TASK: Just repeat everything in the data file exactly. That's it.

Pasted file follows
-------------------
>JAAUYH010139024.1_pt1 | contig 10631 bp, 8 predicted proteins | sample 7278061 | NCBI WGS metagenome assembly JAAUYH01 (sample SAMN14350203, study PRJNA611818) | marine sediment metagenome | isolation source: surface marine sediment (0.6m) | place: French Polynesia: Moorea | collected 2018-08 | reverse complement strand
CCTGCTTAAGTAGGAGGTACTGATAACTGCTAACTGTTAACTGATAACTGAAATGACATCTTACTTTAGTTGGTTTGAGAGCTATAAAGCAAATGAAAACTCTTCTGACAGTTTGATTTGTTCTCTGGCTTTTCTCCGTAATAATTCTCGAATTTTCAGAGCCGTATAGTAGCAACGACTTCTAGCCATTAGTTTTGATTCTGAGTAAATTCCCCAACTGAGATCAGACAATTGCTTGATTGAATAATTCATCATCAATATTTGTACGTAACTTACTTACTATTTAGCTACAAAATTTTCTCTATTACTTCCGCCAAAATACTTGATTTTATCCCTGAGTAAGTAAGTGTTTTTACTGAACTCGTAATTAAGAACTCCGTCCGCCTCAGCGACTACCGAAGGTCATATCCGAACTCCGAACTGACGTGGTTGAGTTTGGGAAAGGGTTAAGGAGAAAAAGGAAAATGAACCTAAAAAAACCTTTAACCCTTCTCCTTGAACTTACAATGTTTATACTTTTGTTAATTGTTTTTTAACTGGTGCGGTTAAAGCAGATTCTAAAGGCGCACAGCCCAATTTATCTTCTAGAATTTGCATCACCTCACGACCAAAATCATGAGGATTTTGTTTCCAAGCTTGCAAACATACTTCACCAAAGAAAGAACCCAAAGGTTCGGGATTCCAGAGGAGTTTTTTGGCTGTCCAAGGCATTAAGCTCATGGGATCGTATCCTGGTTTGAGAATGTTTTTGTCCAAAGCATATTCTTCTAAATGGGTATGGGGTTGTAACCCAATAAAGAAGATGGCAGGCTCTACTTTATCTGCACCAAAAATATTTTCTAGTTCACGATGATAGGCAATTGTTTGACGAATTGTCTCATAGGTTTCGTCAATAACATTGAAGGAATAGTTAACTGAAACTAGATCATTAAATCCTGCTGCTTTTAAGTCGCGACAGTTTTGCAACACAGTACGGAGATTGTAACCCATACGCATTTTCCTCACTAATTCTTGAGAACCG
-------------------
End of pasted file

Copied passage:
>JAAUYH010139024.1_pt1 | contig 10631 bp, 8 predicted proteins | sample 7278061 | NCBI WGS metagenome assembly JAAUYH01 (sample SAMN14350203, study PRJNA611818) | marine sediment metagenome | isolation source: surface marine sediment (0.6m) | place: French Polynesia: Moorea | collected 2018-08 | reverse complement strand
CCTGCTTAAGTAGGAGGTACTGATAACTGCTAACTGTTAACTGATAACTGAAATGACATCTTACTTTAGTTGGTTTGAGAGCTATAAAGCAAATGAAAACTCTTCTGACAGTTTGATTTGTTCTCTGGCTTTTCTCCGTAATAATTCTCGAATTTTCAGAGCCGTATAGTAGCAACGACTTCTAGCCATTAGTTTTGATTCTGAGTAAATTCCCCAACTGAGATCAGACAATTGCTTGATTGAATAATTCATCATCAATATTTGTACGTAACTTACTTACTATTTAGCTACAAAATTTTCTCTATTACTTCCGCCAAAATACTTGATTTTATCCCTGAGTAAGTAAGTGTTTTTACTGAACTCGTAATTAAGAACTCCGTCCGCCTCAGCGACTACCGAAGGTCATATCCGAACTCCGAACTGACGTGGTTGAGTTTGGGAAAGGGTTAAGGAGAAAAAGGAAAATGAACCTAAAAAAACCTTTAACCCTTCTCCTTGAACTTACAATGTTTATACTTTTGTTAATTGTTTTTTAACTGGTGCGGTTAAAGCAGATTCTAAAGGCGCACAGCCCAATTTATCTTCTAGAATTTGCATCACCTCACGACCAAAATCATGAGGATTTTGTTTCCAAGCTTGCAAACATACTTCACCAAAGAAAGAACCCAAAGGTTCGGGATTCCAGAGGAGTTTTTTGGCTGTCCAAGGCATTAAGCTCATGGGATCGTATCCTGGTTTGAGAATGTTTTTGTCCAAAGCATATTCTTCTAAATGGGTATGGGGTTGTAACCCAATAAAGAAGATGGCAGGCTCTACTTTATCTGCACCAAAAATATTTTCTAGTTCACGATGATAGGCAATTGTTTGACGAATTGTCTCATAGGTTTCGTCAATAACATTGAAGGAATAGTTAACTGAAACTAGATCATTAAATCCTGCTGCTTTTAAGTCGCGACAGTTTTGCAACACAGTACGGAGATTGTAACCCATACGCATTTTCCTCACTAATTCTTGAGAACCG